Loggerhead turtles take almost half a century to reach maturity, say scientists.
A female turtle, the researchers report in the journal Functional Ecology, will not start to lay eggs until she is 45.
This estimate, based on examination of several decades of data on the turtles’ growth, has implications for conservation efforts.
It reveals how long it takes for turtles hatched at a protected nesting site to return to that site to breed.
Prof Graeme Hays from the University of Swansea, one of the authors of the study, explained how reaching maturity so slowly meant that the turtle population was “less resilient” than previously thought.
“The longer an animal takes to reach maturity, the more vulnerable the population is to [man-made] causes of mortality,” said Prof Hays.
This, he explained, was because there was a much higher chance of an individual animal being killed – for example, by being deliberately or accidentally caught in a fishing net – before it had been able to “replace itself” by breeding.
It is, however, extremely difficult to follow the life cycle of a sea turtle. These long-lived marine reptiles are impossible track as they drift through thousands of kilometres of ocean, spending the vast majority of their time underwater.
“You can’t follow one individual throughout its life,” Prof Hays explained.
“So previous estimates of their age at maturity are all over the place – spanning from 10 years to 35 years. It was impossible to get some sort of consensus.”
To overcome this problem, the researcher and his colleagues embarked on a three-part data trawl.
To estimate the growth rate of newly hatched turtles, the team examined measurements of hatchlings at a nesting site in Florida and compared these with the sizes of the same turtles when they had drifted across to the Azores islands in the middle of the North Atlantic.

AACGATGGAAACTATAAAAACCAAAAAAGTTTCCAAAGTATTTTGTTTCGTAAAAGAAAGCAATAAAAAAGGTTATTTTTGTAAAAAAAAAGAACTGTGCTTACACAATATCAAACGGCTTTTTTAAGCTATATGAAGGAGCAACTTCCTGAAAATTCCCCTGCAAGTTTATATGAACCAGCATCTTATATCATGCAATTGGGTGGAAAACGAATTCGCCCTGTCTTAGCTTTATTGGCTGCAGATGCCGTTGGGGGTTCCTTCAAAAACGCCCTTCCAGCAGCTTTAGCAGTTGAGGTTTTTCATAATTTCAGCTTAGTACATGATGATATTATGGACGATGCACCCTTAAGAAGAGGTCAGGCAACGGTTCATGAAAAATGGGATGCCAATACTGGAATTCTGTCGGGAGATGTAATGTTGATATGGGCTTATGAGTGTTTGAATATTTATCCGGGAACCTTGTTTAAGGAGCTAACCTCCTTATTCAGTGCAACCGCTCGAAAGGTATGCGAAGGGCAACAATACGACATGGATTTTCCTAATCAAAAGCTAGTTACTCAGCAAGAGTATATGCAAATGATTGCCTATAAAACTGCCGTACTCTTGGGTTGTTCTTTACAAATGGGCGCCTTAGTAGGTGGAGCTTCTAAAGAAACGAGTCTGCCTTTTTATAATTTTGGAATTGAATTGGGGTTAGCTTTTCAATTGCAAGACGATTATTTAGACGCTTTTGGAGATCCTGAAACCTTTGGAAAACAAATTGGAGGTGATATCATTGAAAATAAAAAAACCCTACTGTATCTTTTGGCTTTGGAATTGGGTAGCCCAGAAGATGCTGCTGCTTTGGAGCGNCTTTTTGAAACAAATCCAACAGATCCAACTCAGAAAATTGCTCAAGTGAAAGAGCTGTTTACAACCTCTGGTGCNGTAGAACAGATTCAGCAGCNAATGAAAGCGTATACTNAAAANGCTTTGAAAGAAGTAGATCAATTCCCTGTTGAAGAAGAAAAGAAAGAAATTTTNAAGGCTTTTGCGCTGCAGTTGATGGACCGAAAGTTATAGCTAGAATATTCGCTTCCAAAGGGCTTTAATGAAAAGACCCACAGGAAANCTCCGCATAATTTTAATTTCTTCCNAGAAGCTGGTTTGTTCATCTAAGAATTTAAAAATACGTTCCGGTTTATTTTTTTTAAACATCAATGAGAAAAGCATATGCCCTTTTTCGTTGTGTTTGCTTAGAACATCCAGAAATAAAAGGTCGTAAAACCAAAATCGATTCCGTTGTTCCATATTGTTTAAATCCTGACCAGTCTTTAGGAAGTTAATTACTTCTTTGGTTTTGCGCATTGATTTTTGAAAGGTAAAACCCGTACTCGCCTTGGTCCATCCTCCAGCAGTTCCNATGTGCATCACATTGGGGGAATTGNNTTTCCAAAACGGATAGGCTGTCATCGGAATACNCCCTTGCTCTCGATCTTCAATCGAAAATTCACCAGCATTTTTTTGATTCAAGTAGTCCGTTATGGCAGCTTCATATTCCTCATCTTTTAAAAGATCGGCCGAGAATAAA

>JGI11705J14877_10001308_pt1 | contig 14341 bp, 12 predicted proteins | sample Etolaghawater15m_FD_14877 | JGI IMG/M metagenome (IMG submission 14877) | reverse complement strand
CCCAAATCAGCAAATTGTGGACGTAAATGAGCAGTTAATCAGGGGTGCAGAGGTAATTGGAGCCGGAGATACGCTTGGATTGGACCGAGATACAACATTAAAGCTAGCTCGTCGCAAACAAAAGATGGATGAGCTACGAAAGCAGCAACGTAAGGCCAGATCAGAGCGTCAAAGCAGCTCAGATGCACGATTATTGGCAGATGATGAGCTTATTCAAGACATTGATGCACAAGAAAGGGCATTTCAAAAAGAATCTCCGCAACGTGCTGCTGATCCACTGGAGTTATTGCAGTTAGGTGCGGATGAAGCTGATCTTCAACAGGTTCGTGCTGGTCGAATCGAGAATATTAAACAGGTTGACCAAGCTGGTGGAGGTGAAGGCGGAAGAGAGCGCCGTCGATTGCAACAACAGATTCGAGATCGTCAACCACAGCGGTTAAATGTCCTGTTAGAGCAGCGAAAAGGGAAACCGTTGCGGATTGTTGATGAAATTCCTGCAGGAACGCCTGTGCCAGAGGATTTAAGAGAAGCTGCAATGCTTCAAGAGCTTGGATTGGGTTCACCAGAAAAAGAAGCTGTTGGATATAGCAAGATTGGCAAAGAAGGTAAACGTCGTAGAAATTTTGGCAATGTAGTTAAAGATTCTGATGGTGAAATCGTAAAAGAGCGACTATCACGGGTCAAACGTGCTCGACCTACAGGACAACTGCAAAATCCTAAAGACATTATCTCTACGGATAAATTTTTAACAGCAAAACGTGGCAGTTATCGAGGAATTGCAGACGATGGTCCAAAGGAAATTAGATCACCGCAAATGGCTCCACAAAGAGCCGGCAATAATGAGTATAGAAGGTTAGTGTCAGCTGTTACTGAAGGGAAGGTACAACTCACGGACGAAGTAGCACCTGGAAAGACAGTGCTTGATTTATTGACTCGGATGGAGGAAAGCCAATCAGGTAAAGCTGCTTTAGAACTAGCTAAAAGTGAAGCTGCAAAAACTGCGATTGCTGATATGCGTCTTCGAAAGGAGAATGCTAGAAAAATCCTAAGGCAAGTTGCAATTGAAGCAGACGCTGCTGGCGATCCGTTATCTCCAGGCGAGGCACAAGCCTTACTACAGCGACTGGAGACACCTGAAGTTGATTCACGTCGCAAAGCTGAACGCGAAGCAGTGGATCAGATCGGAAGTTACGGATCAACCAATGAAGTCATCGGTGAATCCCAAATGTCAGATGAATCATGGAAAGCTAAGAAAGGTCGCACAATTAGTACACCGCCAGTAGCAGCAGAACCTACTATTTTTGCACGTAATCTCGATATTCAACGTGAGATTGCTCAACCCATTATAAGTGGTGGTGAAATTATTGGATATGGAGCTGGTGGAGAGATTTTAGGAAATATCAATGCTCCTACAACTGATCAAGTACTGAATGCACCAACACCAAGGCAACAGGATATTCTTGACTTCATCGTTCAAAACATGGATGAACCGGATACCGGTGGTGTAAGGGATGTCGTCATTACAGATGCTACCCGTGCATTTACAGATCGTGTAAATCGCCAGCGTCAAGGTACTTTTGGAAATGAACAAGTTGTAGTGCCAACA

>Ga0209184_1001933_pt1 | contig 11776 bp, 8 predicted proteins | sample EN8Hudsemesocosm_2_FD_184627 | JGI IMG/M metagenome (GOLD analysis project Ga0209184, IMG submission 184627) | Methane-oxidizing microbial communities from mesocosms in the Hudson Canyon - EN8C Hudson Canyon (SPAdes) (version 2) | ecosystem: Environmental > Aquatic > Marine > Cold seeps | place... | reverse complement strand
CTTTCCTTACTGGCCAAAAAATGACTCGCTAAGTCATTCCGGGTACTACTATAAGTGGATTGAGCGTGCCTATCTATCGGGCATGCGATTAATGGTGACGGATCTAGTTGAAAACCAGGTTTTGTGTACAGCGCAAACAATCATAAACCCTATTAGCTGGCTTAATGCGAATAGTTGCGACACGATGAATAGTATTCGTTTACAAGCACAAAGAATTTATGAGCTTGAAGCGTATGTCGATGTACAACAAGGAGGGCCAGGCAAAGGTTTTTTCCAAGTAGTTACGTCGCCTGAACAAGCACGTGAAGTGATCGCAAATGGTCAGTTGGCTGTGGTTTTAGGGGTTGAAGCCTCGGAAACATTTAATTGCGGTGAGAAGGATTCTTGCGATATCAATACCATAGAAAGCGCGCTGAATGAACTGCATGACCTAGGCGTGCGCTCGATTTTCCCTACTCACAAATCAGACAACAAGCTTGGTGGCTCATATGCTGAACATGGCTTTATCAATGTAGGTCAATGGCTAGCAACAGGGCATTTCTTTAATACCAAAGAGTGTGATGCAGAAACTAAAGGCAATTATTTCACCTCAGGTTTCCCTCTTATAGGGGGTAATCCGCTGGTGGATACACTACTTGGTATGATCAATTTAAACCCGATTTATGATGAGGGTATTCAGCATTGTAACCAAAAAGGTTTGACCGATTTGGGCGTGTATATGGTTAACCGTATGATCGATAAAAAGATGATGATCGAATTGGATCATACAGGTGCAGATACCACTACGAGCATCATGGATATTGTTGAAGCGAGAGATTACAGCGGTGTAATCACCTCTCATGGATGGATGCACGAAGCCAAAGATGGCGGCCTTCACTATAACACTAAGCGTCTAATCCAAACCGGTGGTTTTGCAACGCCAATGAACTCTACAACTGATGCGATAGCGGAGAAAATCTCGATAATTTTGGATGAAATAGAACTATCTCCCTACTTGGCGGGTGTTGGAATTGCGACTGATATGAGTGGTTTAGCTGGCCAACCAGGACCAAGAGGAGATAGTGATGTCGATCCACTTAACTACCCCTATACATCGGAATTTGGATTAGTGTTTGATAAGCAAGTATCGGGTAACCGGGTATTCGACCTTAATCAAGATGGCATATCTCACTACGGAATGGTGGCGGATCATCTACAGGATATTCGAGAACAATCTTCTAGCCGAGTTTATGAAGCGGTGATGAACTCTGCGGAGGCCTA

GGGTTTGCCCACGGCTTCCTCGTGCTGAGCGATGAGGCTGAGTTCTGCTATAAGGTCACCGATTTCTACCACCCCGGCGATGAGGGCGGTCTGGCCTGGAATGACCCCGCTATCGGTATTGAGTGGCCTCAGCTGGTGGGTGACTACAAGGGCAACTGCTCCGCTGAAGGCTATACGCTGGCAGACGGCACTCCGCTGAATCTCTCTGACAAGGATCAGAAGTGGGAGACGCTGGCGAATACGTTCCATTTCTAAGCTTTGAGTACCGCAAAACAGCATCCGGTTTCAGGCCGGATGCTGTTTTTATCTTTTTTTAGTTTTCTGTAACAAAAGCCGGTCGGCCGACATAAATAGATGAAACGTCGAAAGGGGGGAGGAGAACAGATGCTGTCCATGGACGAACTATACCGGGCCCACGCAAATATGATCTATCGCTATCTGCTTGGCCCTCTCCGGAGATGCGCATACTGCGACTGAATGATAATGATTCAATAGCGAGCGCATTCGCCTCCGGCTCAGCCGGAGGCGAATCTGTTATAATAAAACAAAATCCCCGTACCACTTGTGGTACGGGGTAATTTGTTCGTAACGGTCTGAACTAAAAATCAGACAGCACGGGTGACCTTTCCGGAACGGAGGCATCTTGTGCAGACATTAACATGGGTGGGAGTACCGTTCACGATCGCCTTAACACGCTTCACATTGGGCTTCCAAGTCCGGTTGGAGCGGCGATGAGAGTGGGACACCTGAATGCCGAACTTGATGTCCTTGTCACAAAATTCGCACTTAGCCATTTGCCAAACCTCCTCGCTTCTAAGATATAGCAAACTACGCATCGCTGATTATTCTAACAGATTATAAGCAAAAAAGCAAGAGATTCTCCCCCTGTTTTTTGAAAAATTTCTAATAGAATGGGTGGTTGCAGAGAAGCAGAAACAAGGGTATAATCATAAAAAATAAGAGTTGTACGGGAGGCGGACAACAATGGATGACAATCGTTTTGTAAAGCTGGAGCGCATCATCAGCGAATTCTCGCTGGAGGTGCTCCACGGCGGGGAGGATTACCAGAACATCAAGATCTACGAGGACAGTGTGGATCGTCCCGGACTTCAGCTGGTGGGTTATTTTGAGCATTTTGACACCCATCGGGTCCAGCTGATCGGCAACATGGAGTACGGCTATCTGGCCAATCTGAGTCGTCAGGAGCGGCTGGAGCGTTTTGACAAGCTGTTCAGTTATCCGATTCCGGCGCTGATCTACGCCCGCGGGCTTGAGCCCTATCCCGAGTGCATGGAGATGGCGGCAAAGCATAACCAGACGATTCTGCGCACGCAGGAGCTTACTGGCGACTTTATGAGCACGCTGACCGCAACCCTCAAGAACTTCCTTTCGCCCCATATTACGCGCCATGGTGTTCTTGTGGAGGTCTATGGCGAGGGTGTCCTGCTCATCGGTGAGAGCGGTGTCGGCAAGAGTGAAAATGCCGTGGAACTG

This journey – drifting several thousand kilometres on the currents – takes approximately 450 days. The scientists were able to see from the data they examined how much the turtles grew during that time.
The team also used many hundreds of measurements made by scientists who had captured, marked and recaptured individual loggerhead turtles. Using these figures, they were able to chart the animals’ growth rate.
All of this data enabled the researchers to use the size of mature loggerhead turtle mothers – measured at several well-studied nesting sites – to estimate their ages.
Bryan Wallace, science adviser for Conservation International’s Sea Turtle Flagship Program, said that knowing how long it took turtles to grow up gave “a better idea of how long conservation efforts should be maintained on nesting beaches before we can expect to literally see the results”.
Dr Wallace told BBC Nature: “These estimates reinforce that animals like sea turtles take a very long time to recover from human-caused population declines.
“So conservation efforts must be appropriately targeted to address the most important threats, and they must be maintained for decades to ensure success.”